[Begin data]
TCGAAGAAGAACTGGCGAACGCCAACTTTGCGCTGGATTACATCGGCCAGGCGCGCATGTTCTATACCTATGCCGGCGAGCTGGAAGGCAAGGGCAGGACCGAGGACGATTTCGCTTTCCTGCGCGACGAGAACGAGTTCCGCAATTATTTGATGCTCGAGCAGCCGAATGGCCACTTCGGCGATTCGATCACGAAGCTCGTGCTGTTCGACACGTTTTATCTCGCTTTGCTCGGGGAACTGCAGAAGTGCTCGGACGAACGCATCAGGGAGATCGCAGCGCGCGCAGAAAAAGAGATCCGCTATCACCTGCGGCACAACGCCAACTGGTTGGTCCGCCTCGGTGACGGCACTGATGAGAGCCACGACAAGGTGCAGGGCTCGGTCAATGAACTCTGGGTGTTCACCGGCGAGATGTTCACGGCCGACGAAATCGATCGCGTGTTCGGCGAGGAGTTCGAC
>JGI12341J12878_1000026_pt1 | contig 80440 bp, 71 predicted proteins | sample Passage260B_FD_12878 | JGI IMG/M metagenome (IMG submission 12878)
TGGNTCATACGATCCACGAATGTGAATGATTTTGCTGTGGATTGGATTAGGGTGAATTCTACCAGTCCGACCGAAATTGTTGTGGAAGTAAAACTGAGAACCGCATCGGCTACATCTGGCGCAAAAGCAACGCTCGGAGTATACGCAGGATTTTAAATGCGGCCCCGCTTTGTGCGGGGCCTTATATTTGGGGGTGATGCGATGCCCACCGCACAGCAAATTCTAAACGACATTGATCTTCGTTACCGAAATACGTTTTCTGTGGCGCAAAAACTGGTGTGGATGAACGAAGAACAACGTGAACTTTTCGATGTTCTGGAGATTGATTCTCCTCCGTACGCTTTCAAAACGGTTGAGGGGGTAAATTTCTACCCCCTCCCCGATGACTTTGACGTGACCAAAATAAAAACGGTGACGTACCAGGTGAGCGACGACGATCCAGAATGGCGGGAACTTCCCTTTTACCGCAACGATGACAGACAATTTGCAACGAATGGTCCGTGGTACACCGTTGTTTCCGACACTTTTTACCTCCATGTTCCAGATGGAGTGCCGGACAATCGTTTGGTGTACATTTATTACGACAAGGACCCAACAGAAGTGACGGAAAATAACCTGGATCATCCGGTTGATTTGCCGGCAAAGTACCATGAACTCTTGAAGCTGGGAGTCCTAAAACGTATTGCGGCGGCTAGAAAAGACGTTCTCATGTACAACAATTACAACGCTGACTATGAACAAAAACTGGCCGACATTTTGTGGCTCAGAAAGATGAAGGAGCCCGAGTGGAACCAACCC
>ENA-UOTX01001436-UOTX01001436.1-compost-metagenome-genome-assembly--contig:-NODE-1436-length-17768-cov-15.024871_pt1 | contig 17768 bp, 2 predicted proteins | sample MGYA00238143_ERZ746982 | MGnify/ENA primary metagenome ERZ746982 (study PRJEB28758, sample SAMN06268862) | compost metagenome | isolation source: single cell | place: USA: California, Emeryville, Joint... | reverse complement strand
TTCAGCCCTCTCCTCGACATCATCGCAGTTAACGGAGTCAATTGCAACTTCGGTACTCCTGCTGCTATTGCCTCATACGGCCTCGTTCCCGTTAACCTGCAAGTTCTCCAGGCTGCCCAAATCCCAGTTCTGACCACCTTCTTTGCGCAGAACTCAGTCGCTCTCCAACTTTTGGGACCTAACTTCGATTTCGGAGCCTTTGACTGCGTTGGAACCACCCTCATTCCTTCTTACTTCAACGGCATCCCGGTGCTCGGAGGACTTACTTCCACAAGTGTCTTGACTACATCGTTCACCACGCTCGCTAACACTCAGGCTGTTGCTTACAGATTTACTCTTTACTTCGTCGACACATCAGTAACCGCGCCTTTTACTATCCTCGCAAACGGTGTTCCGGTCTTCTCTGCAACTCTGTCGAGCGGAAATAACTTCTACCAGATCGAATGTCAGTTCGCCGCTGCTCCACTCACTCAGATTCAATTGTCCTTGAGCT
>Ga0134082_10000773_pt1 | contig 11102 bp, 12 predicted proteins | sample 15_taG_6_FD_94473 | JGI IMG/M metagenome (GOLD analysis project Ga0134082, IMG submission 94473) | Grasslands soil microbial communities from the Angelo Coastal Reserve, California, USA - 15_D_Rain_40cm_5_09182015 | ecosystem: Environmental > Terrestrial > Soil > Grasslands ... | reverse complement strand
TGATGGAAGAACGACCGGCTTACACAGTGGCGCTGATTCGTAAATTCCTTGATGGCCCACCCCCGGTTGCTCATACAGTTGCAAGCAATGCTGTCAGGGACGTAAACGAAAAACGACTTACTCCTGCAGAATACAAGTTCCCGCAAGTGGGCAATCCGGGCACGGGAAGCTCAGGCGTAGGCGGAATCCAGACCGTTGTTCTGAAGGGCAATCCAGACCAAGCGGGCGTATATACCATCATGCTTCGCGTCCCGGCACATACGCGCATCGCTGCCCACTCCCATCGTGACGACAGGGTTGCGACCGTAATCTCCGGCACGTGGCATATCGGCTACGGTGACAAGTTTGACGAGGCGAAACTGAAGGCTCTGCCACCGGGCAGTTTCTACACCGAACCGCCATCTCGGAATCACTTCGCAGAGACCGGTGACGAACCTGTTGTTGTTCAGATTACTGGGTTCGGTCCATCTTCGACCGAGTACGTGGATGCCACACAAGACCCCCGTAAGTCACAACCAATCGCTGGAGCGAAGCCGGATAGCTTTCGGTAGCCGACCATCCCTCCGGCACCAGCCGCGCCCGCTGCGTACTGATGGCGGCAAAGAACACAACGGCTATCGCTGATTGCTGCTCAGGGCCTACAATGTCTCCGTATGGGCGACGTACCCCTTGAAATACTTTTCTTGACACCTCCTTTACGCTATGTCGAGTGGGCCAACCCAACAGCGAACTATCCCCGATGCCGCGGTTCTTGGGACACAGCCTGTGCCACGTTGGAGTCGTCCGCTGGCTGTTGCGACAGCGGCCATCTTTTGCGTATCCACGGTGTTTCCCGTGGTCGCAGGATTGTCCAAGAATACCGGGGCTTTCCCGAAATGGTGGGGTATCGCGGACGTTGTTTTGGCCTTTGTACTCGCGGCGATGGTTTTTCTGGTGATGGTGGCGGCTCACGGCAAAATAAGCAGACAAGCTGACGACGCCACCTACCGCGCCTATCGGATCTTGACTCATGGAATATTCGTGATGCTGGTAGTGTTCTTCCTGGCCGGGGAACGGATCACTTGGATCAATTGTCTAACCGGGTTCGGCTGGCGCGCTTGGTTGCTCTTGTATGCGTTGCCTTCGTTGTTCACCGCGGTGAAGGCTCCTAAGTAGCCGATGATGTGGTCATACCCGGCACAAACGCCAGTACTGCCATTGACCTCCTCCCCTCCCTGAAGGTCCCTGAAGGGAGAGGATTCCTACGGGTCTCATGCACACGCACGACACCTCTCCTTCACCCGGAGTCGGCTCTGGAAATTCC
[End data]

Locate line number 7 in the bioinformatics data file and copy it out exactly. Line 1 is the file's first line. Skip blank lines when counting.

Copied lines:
TGATGGAAGAACGACCGGCTTACACAGTGGCGCTGATTCGTAAATTCCTTGATGGCCCACCCCCGGTTGCTCATACAGTTGCAAGCAATGCTGTCAGGGACGTAAACGAAAAACGACTTACTCCTGCAGAATACAAGTTCCCGCAAGTGGGCAATCCGGGCACGGGAAGCTCAGGCGTAGGCGGAATCCAGACCGTTGTTCTGAAGGGCAATCCAGACCAAGCGGGCGTATATACCATCATGCTTCGCGTCCCGGCACATACGCGCATCGCTGCCCACTCCCATCGTGACGACAGGGTTGCGACCGTAATCTCCGGCACGTGGCATATCGGCTACGGTGACAAGTTTGACGAGGCGAAACTGAAGGCTCTGCCACCGGGCAGTTTCTACACCGAACCGCCATCTCGGAATCACTTCGCAGAGACCGGTGACGAACCTGTTGTTGTTCAGATTACTGGGTTCGGTCCATCTTCGACCGAGTACGTGGATGCCACACAAGACCCCCGTAAGTCACAACCAATCGCTGGAGCGAAGCCGGATAGCTTTCGGTAGCCGACCATCCCTCCGGCACCAGCCGCGCCCGCTGCGTACTGATGGCGGCAAAGAACACAACGGCTATCGCTGATTGCTGCTCAGGGCCTACAATGTCTCCGTATGGGCGACGTACCCCTTGAAATACTTTTCTTGACACCTCCTTTACGCTATGTCGAGTGGGCCAACCCAACAGCGAACTATCCCCGATGCCGCGGTTCTTGGGACACAGCCTGTGCCACGTTGGAGTCGTCCGCTGGCTGTTGCGACAGCGGCCATCTTTTGCGTATCCACGGTGTTTCCCGTGGTCGCAGGATTGTCCAAGAATACCGGGGCTTTCCCGAAATGGTGGGGTATCGCGGACGTTGTTTTGGCCTTTGTACTCGCGGCGATGGTTTTTCTGGTGATGGTGGCGGCTCACGGCAAAATAAGCAGACAAGCTGACGACGCCACCTACCGCGCCTATCGGATCTTGACTCATGGAATATTCGTGATGCTGGTAGTGTTCTTCCTGGCCGGGGAACGGATCACTTGGATCAATTGTCTAACCGGGTTCGGCTGGCGCGCTTGGTTGCTCTTGTATGCGTTGCCTTCGTTGTTCACCGCGGTGAAGGCTCCTAAGTAGCCGATGATGTGGTCATACCCGGCACAAACGCCAGTACTGCCATTGACCTCCTCCCCTCCCTGAAGGTCCCTGAAGGGAGAGGATTCCTACGGGTCTCATGCACACGCACGACACCTCTCCTTCACCCGGAGTCGGCTCTGGAAATTCC